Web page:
Airborne
Airborne
1 month ago
Reply to  TrevorH

But sad to say it needed to be diluted as far to many Battalions, not enough men and slots, therefore amalgamations happen. And even after so many, we need to rethink the Regimental system. I agree with it, lived and loved it, but, we need to be thinking on more modern lines, but still respecting the heritage of each Battalion.

Dern
Dern
1 month ago
Reply to  Airborne

Worth also thinking about how the blokes feel about it, outside of the Paras and maybe the Rifles (and as much as I rag on the Paras one of the things I geniuenly think they do well is regimental pride [although for some a bit too much]) I think there is a lot more ambivilence about Regiments these days. Sure there’s pride in individual regimental and battalion histories, but for the majority I think if a Battalion identiy changes there will be a shrug. Also, a Battalion name change doesn’t mean the end of a Battalions History. Did the Duke… Read more »

Rob
Rob
1 month ago
Reply to  TrevorH

Under the SDSR the Army are about to form new Ranger Regt of 4 Btns. I think this is nuts. Look we have already diluted the identity of our regimental system to such a degree that it’s roots are barely recognisable. Why not just let them keep their cap badges and call them ‘Army Commandos’? Do we really need a whole new Regiment?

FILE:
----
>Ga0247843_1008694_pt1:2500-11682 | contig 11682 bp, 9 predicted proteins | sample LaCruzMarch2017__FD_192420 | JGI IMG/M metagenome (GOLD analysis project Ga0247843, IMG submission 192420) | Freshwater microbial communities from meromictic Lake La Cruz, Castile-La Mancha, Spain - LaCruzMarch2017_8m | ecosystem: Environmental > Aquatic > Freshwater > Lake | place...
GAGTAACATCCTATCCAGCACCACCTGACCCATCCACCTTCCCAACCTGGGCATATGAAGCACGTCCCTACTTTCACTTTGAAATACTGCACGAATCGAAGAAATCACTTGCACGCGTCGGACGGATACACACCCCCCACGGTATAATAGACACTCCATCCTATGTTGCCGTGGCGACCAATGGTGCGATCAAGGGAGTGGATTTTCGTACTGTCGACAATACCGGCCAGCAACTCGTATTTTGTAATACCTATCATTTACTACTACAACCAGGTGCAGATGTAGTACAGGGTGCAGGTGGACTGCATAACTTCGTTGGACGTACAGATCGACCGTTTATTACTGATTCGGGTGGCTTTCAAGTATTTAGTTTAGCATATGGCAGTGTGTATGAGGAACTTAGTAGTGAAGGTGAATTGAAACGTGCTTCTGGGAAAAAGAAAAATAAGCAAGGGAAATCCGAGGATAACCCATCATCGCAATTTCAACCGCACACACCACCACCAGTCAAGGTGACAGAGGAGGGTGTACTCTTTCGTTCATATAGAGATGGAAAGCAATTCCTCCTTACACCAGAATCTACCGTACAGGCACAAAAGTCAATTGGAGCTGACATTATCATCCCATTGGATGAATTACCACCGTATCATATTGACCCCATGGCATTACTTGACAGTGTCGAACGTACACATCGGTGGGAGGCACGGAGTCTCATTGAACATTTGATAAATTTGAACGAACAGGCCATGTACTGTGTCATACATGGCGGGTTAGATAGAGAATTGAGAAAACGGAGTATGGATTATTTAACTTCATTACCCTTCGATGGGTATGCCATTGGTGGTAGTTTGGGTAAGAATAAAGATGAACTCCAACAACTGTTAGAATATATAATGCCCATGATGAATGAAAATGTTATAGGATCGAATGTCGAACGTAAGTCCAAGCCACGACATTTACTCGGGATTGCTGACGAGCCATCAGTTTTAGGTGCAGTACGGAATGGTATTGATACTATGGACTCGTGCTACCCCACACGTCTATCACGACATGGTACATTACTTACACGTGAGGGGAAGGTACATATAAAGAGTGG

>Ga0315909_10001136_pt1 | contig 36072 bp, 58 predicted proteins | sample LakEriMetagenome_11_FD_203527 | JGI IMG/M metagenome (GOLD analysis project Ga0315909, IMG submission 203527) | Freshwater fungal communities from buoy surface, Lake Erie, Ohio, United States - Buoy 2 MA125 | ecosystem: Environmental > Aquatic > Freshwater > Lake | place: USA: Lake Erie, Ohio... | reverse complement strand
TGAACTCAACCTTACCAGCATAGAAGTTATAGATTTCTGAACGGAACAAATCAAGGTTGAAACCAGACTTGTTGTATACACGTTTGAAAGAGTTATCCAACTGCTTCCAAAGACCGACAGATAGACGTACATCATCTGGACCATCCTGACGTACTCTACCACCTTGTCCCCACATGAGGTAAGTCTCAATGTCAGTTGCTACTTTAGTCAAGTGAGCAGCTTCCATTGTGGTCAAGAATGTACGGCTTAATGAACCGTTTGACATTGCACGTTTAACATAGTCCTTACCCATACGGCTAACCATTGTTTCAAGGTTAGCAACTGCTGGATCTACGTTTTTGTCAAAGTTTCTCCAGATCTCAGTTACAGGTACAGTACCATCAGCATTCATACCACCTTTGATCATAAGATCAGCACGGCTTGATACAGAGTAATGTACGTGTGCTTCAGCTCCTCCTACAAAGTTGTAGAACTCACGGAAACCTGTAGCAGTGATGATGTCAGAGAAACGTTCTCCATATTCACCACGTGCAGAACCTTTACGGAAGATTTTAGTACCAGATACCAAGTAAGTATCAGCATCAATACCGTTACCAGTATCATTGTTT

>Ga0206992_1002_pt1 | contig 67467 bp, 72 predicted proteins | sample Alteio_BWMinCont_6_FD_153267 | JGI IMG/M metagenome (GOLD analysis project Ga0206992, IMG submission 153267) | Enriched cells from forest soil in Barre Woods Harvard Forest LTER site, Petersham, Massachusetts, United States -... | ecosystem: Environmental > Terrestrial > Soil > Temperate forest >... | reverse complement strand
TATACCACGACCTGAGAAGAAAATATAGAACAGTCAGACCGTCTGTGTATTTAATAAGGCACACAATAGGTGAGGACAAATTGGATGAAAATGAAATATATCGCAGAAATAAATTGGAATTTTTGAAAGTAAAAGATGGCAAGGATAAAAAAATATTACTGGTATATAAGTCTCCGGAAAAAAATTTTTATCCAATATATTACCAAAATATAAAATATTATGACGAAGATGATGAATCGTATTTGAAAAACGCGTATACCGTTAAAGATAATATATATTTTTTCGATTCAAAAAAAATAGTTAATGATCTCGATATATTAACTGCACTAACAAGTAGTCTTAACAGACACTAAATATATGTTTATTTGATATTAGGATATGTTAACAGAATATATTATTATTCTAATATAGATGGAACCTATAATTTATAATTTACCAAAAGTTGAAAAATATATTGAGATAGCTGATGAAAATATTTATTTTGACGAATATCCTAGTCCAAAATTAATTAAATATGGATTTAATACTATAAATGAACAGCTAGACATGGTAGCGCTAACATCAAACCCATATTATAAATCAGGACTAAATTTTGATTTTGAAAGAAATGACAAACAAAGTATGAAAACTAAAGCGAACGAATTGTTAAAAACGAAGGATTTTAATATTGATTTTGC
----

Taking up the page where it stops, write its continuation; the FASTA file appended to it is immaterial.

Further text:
TrevorH
TrevorH
1 month ago
Reply to  Rob

I sympathise with that. But I do agree with the Ranger concept. Indeed the Ranger idea to me harks back to the ethos of the 95th Rifles.

Airborne
Airborne
1 month ago
Reply to  TrevorH

Agreed.

Rob
Rob
1 month ago
Reply to  Airborne

Airborne we may fall out over this but I mean no disrespect to the Paras. In WW2 the Parachute Regt was formed from the Army Commandos and then, when expanded, by making formed county Btns into Paras thus 10 Para was actually the 10th Btn the Royal Sussex Regt and the others were the same (especially the Btns in 6th Airborne Division). We didn’t actually need a new Regt then and we don’t now. Keep all the county affiliations & historic Regts then label them by role, in brackets, Ranger, Airborne. Light. Mechanised etc. If we go down the road… Read more »